16/12/2021 - 08:00

Local launch looms for home-grown film

16/12/2021 - 08:00

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A feature film made in WA is set to premiere at Perth Festival before being released in cinemas in May.

Local launch looms for home-grown film
Tania Chambers (left) and Judi Levine produced How to Please a Woman. Photo: Xu Liang

A new movie to feature at the upcoming Perth Festival has a distinctly Western Australian feel – from its creators to its crew – though its message has universal appeal.

Former Screenwest chief executive and Feisty Dame Productions managing director Tania Chambers, international film producer of Such Much Films Judi Levine, and local screenwriter Renée Webster have partnered to make the movie How to Please a Woman.

The movie offers a female perspective on vulnerability, telling the story of a woman who launches an all-male house cleaning service and how she manages it when it grows out of control.

The project received funding from prominent WA businesspeople, including Kanopy founder Olivia Humphrey and philanthropists Adrian and Michela Fini, along with Screenwest and Screen Australia.

It features English actress Sally Phillips, best known for her role as Bridget’s best friend Shazza in the Bridget Jones’s Diary movies, alongside Australian actors including Erik Thomson and Caroline Brazier.

Set in Fremantle, the film uses houses in the area and Leighton Beach as its backdrop.

“The production values are so high from the locations we have got,” Ms Chambers told Business News.

“Instead of being set in the outback or set in other places I have shot, like Albany or in Margaret River or up in Lancelin, this one is actually a story of women in change rooms on beaches and WA suburbs.”

Ms Chambers said filming while WA had its hard border in place meant recruiting more local cast and crew.

“It did affect us to the extent that it doesn’t make sense for someone to come for a short role, for a role that is only for a number of days and do two weeks’ quarantine,” she said.

“What’s fantastic is we are able to use a whole lot of WA talent.”

The production received extra funding to cover quarantine costs for those essential staff from interstate.

While some local productions have run into issues finding staff due to the state’s hard border, Ms Chambers said it had not been a problem for their project and there had been an excess of talent to choose from.

The film is making its premiere at Perth Festival from December 27 to January 2, ahead of its release in Australian cinemas in May.

It is being distributed throughout Australia by Madman Entertainment and worldwide through German company Beta Cinema.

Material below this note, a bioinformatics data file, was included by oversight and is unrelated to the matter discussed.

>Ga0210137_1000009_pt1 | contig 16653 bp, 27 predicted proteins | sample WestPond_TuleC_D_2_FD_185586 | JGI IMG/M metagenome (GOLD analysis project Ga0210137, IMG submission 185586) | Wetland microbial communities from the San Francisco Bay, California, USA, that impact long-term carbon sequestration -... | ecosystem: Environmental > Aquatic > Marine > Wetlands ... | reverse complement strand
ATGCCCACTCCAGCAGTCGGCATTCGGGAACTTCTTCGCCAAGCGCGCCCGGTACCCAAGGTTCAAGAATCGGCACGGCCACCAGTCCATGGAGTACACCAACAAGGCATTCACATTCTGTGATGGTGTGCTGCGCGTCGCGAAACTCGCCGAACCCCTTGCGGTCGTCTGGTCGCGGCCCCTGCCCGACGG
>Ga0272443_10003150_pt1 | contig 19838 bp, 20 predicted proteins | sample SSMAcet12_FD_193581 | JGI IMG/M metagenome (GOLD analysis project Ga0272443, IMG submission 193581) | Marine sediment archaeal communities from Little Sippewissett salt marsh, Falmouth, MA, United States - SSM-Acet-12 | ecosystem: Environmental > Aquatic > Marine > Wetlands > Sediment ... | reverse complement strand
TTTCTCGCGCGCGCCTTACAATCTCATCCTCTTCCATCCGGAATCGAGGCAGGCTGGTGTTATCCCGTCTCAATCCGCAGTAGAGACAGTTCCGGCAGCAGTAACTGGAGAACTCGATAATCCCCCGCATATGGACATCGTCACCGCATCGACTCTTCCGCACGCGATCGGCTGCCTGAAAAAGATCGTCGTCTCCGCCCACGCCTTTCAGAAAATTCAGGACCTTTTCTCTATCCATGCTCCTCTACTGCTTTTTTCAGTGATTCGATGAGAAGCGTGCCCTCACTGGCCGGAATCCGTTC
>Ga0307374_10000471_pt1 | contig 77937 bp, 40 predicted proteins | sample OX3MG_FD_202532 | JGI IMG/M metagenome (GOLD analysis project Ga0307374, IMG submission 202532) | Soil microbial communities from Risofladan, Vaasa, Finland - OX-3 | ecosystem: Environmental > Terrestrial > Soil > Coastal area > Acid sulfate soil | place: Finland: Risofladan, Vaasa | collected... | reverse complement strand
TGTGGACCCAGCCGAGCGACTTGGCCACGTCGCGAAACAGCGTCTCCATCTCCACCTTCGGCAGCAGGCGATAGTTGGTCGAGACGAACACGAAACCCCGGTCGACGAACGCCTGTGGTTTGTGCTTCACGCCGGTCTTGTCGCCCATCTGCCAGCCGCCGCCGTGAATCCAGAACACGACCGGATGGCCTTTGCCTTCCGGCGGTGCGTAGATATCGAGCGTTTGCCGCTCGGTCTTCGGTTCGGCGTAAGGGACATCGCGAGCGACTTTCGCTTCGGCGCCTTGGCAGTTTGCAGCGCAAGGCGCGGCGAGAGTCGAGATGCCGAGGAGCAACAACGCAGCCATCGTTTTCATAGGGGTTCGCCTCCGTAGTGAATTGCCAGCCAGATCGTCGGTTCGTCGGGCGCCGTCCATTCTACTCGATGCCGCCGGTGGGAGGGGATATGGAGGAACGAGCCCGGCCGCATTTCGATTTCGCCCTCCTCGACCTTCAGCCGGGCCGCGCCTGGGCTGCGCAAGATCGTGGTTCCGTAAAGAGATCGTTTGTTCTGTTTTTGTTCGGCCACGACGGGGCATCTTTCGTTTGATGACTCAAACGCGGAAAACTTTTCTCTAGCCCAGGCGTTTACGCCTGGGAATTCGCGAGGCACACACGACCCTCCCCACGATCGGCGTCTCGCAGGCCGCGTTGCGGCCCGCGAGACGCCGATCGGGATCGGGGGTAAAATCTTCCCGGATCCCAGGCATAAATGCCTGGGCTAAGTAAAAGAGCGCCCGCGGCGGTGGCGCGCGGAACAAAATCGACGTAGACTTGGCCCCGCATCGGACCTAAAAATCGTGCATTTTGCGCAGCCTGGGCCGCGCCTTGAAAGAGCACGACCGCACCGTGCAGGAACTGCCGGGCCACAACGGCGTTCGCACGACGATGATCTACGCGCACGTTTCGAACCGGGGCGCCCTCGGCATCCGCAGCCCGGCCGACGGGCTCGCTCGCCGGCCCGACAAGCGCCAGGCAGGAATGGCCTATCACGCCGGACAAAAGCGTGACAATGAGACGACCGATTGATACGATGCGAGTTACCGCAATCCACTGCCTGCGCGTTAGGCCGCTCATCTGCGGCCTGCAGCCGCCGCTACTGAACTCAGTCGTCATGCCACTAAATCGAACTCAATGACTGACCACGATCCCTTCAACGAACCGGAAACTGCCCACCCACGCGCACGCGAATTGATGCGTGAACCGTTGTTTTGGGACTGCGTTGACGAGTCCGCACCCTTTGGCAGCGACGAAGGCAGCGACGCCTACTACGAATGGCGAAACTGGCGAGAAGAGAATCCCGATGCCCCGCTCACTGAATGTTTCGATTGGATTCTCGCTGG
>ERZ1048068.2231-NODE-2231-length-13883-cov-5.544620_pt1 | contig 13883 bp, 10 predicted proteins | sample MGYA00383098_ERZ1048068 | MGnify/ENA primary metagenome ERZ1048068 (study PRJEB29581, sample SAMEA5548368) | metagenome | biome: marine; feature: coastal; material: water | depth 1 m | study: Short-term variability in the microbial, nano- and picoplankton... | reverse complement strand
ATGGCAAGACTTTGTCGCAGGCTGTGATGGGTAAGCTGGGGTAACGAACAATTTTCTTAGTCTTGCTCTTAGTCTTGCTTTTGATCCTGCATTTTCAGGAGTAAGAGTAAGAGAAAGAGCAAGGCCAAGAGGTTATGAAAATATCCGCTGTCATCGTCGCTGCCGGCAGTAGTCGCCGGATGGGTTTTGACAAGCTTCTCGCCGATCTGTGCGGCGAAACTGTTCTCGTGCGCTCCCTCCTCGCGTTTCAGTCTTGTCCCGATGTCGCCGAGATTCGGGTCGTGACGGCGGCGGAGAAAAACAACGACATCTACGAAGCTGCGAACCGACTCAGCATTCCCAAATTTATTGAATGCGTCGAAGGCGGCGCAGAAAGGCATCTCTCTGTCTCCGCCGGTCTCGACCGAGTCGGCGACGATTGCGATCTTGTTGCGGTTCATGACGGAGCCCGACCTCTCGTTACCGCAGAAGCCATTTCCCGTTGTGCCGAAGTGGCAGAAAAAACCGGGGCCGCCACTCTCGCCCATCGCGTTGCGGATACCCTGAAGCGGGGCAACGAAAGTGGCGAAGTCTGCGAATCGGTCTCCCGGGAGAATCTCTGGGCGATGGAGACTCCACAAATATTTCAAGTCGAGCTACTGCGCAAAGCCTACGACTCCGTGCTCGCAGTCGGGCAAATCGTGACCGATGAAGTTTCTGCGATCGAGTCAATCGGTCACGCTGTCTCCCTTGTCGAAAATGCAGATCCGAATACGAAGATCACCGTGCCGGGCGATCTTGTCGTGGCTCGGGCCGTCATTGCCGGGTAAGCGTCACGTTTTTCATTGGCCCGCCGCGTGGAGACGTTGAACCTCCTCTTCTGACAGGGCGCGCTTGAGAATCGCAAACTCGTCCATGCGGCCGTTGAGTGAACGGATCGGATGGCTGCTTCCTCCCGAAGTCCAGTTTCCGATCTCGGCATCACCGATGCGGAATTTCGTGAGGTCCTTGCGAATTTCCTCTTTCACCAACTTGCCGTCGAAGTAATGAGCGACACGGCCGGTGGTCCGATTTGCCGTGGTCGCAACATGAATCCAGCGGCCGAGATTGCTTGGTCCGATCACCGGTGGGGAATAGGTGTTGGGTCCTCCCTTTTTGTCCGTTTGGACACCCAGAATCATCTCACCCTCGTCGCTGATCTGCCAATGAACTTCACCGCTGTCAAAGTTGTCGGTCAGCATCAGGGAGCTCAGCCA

Ms Chambers was hopeful the film would be picked up by several overseas territories and exported around the world.

“We always create and develop our projects with a local audience and an international audience in mind,” she said.

Film hub plans

The movie’s imminent release comes as the local sector awaits state government plans regarding a local film hub.

In February this year, Premier Mark McGowan announced a government commitment of $105 million to build a film studio and screen production facility, with property developer Adrian Fini and Ben Lisle’s Home Fire Creative Industries the preferred proponent for the project.

Further information is yet to be released, however.

Ms Levine, who lived in WA as a child but is now based in Los Angeles, has worked in film and television all over the world.

She said the international perception of filmmaking in Australia was that it happened on the east coast, but she said that would not be difficult to change.

“If you are travelling all the way from the US or you are travelling all the way from some other country, the extra three and a half hours to get to WA is nothing,” Ms Levine said.

She likened the conditions in WA to those of California.

“It’s the same idea: space, light, all of those things, and it’s just a question of making sure people are aware that this is available,” Ms Levine said.

“Having the studio would be a big pull for that, especially in the first few years when there is sure to be pretty negotiable sorts of deals.

“We offer the same things as Queensland does, so why not?”

Ms Chambers said the type of incentive offered was a large factor when people were making decisions about where they would film a production.

“Judi and I will make our productions we have in development on our slate wherever we can get the best financing deal to do so,” she said.

“Obviously you look at the cost of production as well as the financial incentives because we are leveraging many millions of dollars off the amount of finance that’s being provided regionally and nationally.

“In that context, you have to do what’s best for the film. You have to make sure you are able to get great quality crew and cast so long as we can remain competitive, we would love to keep making projects here.”

In the recent state budget, the government confirmed it had allocated $20 million for a Screen Production Attraction Fund to secure projects from 2021-22 to 2024-25.

Ms Chambers believed two studios needed to be built, one for blockbusters and another for the local industry.

“The larger-scale project is very exciting for projects in the tens of millions and hundreds of millions of dollars, particularly in mind, for the larger series for the streamers,” she said.

However, Ms Chambers hoped a smaller studio might be built for the local industry.

“We are very hopeful that might be something that’s possible because the industry has truly outgrown the capacity at the moment,” she said.

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